French School Uniform:  Chronology


Figure 1.--French boys in the early 20th century still commonly wore school smocks. Notice the two boys with a belt over his smock. They have written, "Long live the vacation" on the board. 
 

The decision to require French boys and girls to wear smocks was a decision implemented by French authorities during the 1870s. It was in keeping with the styles of the day as both boys and girls commonly wore smocks. France has such a centralized, highly respected educational system, that the decision was relatively easy to implement. The smock certainly served the purpose of a uniform, covering differences in the clothes worn by children from different economic circumstances. It also protected the boy's clothes. In an era when clothes were expensive and writing was done with basic pens and ink wells, a black smock made considerabe sense. Beside the schoolboy smock, nothing like the elaborate school uniforms common in England developed in France. While state schools generally did not require have a school uniform, such uniforms were generally worn in Catholic schools and at some private schools. Unfortunately I have managed to collect very little information on French school uniforms. I am hoping that a French visitor to this web site will eventually provide some interesting information.

Chronological Century Trends

The father of French education is generally considered to be Charlemagne, the father of the French nation. Charlemegne, who was largely uneducated, respected learning and incouraged the resumption of formal education. He reversed the descent toward barbarianism in western Europe that had followed the fall of the Roman Empire. I only have limited information, however on how boys were educated at the time and what they wore. Nor do we have much informatioin on the overall medieval era. Education in 17th century France was for the privildged. The Government did not provide schools. Fee paying schools, dominated by the church were available for middle-class boys. Artistocratic boys were educated at home by tutors.HBC has very little information on the clothes worn by French boys to schhool in the early and mid-19th century. It is unclear to HBC if French boys commonly wore smocks before the late 19th-century. A fe available images suggest that many boys wore military style uniforms at seconadry schools. I'm less sure what the younger boys wore. The major event affecting schoolwear was the Franco-Prussian War (1870-71). The Emperor Napoleon III's disastrous loss in the war cost him the crown and paved the way for the Second Republic. The decision to require French boys and girls to wear smocks was a decision implemented by French authorities during the 1870s. The smock was in keeping with rhe Republican sensibilities of the day. The smock was viewed as a very democratic garment, hiding the inexpensive clothes that might embarras pooer children. It was in keeping with the styles of the day as both boys and girls commonly wore smocks, altough I am not sure if they were commonly worn to school. France has such a centralized, highly respected educational system, that the decision was relatively easy to implement. I'm not sure just what age boys wore smocks. Presumably it was just elementary schools, but I have seen photographs showing what appear to be younger teenagers wearing smocks as well as younger boys. French boys continued to wear school smocks and berets in the early 20th century. Some boys appear to have worn military styled uniforms. Smocks became somewhat less common after World War I (1914-18), but were still quite common until after World War II (1939-45) in the the 1950s. Berets also largely disappeared after World war II. Most French boys wore kneepants with three-quarter socks in the early 20yh century. After World War I, short pants becamee more common. Shorts were commonly worn through thr 1960s, but mostly by younger boys by the 1960s. Kneesocks were also common, although by thr 1950s they had become more common in the winter than the summer. French boys by the 1980s were dressing in the American-influemced pan-European style in jeans, sweatshirts, and other casual styles. The French in the 21st century have begun to debate the efficacy of school uniforms, but they are still not very common.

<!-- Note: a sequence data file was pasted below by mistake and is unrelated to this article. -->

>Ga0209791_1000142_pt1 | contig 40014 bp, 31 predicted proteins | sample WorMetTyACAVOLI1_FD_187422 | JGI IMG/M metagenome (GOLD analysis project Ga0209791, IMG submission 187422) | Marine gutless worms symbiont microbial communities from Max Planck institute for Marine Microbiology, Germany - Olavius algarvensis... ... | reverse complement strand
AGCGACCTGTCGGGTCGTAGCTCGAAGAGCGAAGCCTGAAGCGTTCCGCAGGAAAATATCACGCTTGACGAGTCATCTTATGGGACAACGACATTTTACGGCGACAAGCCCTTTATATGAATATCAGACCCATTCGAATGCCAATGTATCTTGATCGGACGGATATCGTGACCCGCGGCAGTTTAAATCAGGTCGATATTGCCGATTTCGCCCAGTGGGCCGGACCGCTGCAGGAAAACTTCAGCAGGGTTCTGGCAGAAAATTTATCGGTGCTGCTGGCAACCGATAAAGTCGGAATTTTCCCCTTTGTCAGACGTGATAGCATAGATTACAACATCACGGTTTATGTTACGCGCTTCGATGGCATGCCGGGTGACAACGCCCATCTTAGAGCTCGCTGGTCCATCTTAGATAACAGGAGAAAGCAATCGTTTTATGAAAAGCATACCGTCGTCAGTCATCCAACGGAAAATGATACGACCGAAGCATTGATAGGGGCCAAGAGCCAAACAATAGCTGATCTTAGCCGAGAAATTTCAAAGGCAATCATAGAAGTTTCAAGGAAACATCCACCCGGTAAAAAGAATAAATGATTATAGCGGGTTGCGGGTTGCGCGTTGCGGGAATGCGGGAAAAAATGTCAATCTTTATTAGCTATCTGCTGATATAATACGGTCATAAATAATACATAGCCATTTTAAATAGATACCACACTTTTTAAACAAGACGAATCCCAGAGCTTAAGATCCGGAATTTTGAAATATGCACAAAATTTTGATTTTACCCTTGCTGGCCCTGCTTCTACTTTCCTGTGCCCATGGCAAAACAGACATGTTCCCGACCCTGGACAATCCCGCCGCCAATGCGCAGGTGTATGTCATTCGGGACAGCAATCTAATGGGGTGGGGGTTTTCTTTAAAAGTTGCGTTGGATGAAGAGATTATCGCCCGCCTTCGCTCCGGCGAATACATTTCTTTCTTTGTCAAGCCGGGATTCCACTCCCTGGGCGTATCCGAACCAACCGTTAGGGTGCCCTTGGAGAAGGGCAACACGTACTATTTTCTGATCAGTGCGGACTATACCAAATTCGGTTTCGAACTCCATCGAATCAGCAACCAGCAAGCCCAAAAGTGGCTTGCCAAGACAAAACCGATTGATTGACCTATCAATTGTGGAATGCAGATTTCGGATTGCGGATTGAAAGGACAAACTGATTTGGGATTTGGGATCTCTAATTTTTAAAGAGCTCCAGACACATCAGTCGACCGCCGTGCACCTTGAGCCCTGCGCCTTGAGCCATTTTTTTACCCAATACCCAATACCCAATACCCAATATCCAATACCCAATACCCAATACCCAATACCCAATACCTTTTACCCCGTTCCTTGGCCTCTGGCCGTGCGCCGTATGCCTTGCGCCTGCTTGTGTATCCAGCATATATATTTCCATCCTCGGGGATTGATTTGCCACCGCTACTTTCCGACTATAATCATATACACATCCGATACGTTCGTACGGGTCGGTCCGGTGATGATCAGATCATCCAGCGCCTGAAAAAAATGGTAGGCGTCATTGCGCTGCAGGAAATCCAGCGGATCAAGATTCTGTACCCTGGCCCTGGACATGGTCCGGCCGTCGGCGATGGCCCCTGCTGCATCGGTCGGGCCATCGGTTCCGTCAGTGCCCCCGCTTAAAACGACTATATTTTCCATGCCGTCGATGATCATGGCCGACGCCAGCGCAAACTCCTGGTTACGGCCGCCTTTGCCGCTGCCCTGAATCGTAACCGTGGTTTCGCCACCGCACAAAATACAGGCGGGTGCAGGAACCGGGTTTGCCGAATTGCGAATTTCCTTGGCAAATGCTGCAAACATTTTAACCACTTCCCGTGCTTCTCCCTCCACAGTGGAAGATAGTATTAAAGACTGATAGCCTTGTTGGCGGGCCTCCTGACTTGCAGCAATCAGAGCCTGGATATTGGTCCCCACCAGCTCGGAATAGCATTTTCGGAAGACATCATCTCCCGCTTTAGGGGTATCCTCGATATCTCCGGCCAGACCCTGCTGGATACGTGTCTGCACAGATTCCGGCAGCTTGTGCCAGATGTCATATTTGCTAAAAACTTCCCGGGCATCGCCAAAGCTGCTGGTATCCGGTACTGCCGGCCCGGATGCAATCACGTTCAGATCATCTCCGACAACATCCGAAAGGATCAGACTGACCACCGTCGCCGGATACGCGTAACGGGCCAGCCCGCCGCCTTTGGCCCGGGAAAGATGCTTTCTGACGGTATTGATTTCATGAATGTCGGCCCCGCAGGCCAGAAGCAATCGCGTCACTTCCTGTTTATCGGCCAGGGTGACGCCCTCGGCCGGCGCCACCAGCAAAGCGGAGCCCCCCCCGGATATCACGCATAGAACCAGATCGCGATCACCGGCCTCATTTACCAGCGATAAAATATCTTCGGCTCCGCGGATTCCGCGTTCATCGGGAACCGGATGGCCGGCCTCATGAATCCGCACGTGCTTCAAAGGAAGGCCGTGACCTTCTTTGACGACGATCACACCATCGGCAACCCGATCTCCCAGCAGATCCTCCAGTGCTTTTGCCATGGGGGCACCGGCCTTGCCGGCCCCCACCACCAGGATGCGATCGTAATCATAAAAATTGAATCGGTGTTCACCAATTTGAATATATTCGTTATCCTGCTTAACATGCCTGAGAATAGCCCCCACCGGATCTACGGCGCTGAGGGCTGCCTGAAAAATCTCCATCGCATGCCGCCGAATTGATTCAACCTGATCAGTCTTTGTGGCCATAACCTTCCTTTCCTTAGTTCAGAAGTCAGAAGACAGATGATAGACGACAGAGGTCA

Garment Chronology